"It is safe to say that, whether the office of Homeland Security grants this special status or not, we will still be working with many federal, state and local agencies in our security efforts for Derby 128," Asher said. "They have been crucial partners in the past and we value their expertise and experience."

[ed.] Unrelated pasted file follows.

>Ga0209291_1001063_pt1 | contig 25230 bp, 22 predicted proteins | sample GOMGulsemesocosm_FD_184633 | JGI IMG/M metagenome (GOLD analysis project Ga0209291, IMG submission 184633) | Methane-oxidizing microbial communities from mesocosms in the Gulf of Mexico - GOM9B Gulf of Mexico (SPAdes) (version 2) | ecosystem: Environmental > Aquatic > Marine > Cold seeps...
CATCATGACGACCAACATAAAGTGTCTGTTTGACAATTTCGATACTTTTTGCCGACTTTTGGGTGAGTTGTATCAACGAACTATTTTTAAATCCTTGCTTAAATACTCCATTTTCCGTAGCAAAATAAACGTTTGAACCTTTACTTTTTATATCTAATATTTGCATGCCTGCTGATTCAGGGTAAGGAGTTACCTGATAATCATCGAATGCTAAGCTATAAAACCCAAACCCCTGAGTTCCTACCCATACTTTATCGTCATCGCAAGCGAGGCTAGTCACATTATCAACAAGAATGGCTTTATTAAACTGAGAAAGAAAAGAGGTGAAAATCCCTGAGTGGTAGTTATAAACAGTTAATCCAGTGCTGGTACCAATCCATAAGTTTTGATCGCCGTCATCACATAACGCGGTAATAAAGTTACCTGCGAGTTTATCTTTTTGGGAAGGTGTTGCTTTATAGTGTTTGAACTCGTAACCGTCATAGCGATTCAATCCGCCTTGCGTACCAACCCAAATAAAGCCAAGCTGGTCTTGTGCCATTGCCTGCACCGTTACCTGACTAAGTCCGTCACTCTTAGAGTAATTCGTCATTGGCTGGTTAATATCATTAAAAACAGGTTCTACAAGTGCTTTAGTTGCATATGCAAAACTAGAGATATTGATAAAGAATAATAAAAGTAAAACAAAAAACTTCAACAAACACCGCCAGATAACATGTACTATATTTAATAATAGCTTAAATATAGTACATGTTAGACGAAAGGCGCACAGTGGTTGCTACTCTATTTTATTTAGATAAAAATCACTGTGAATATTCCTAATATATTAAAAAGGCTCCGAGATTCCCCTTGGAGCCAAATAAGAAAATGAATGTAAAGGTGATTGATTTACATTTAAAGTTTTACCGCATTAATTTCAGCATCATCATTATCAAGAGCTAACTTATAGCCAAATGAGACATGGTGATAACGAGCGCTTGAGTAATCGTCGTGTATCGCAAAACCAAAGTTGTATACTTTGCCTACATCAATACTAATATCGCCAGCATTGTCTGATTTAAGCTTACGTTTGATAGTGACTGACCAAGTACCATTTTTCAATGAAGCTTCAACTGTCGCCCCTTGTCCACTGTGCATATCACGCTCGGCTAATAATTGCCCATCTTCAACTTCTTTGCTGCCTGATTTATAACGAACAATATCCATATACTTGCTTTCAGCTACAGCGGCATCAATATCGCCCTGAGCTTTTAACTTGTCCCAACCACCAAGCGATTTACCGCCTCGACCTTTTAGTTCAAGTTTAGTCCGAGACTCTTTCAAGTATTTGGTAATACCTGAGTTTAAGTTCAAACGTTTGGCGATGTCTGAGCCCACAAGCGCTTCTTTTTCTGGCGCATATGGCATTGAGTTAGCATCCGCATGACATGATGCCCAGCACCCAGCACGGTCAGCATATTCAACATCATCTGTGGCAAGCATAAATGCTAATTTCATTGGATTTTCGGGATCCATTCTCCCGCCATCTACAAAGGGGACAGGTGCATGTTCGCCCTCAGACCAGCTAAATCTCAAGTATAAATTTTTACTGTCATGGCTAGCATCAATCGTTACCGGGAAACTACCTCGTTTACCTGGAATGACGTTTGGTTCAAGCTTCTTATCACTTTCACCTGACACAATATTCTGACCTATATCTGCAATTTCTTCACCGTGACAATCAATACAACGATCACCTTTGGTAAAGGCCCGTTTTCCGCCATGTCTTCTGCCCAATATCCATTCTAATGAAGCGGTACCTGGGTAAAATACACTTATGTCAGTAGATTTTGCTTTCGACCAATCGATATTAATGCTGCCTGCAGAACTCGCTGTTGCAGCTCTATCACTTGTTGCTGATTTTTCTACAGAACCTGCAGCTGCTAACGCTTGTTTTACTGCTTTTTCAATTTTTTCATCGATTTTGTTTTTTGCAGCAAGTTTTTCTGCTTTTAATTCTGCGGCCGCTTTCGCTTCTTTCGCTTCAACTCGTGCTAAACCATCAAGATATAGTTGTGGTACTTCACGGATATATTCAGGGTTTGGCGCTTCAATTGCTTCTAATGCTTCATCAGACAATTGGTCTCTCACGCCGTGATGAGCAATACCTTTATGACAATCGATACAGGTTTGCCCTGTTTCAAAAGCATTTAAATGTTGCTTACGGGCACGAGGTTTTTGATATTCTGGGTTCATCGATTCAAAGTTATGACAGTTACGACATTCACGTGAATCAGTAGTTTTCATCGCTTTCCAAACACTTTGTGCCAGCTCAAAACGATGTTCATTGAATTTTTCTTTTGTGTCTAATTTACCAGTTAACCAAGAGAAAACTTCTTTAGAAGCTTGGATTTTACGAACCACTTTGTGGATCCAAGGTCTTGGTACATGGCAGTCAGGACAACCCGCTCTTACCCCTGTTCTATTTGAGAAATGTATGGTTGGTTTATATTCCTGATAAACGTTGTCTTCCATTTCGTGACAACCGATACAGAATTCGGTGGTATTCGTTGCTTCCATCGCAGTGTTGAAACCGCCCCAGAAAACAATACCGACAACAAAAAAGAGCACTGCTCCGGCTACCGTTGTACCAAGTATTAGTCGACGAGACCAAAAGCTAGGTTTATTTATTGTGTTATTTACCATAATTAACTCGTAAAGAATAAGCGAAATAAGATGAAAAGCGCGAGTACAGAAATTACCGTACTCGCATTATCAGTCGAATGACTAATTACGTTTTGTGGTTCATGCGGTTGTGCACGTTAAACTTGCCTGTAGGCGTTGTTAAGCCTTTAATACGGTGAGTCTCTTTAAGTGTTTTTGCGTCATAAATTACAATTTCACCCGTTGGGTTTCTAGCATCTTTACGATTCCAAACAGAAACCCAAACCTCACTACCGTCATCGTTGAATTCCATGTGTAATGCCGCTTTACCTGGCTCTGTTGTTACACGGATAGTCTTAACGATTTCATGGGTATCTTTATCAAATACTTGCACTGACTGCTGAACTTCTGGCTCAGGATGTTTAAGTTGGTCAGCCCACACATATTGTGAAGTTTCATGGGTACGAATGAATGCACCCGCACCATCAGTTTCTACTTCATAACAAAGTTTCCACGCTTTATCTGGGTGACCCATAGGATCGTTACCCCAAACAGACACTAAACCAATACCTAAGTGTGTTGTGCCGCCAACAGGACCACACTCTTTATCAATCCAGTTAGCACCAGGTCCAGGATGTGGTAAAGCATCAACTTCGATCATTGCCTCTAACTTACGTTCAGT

Churchill Downs and officials with the city of Louisville, Ky. have requested help from the federal government in dealing with security for the May 4 Kentucky Derby, the Kentucky Oaks, and the Pegasus Parade that is staged Derby week.If approved, the Derby and related events from May 2-5 would have designation as a "National Security Special Event." Since the terrorist attacks of Sept. 11, two sporting events--the upcoming Super Bowl in New Orleans and Winter Olympics in Salt Lake City--have been given the special security event status.According to the Louisville Courier-Journal, the designation requires the U. S. Secret Service to oversee security for the parade, Oaks, and Derby, with help from the FBI and the Federal Emergency Management Agency.The request to Tom Ridge, director of the U.S. Office of Homeland Security, Churchill Downs racetrack president Alex Waldrop and Louisville mayor Dave Armstrong cites the large crowds that include international visitors and dignitaries that attend the events as well as the worldwide television audience. The letter noted that the Pegasus parade on Thursday of Derby week annually draws nearly 100,000 people and more than 225,000 were on hand at Churchill Downs for the Friday and Saturday when the Oaks and Derby are run."It is impossible to predict at this point exactly where the fight against terrorism will be next May," the request to Ridge stated. "However, we believe that the number of people this event will draw, including the international visitors, former president, and other dignitaries justify the special status we are requesting."While the Louisville and Jefferson County police departments, the Kentucky State Police, and the National Guard "put in countless hours to ensure we have a secure event," the letter said "in these uncertain times it is necessary to provide the maximum security that is available to protect the integrity of these events. With the lead time that we have, we are confident that our staffs, working in concert with your office, could develop a plan that minimizes the risk to the quarter of a million visitors to these three days of activities."Churchill spokesman John Asher said the track has already sought advice from the FBI and Secret Service regarding security procedures for this year's Derby. Asher said those two agencies have worked with Churchill in the past on Derby security efforts, especially when a U. S. president or an ex-president attended the spring classic.